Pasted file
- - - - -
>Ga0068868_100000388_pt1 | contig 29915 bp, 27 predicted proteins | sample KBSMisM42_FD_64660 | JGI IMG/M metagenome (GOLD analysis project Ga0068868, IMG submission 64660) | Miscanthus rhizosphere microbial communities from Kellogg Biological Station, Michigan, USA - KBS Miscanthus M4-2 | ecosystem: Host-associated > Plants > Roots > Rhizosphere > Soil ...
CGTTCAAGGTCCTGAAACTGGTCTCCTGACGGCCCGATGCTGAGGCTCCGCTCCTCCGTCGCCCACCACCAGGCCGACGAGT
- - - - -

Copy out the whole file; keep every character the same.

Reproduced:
>Ga0068868_100000388_pt1 | contig 29915 bp, 27 predicted proteins | sample KBSMisM42_FD_64660 | JGI IMG/M metagenome (GOLD analysis project Ga0068868, IMG submission 64660) | Miscanthus rhizosphere microbial communities from Kellogg Biological Station, Michigan, USA - KBS Miscanthus M4-2 | ecosystem: Host-associated > Plants > Roots > Rhizosphere > Soil ...
CGTTCAAGGTCCTGAAACTGGTCTCCTGACGGCCCGATGCTGAGGCTCCGCTCCTCCGTCGCCCACCACCAGGCCGACGAGT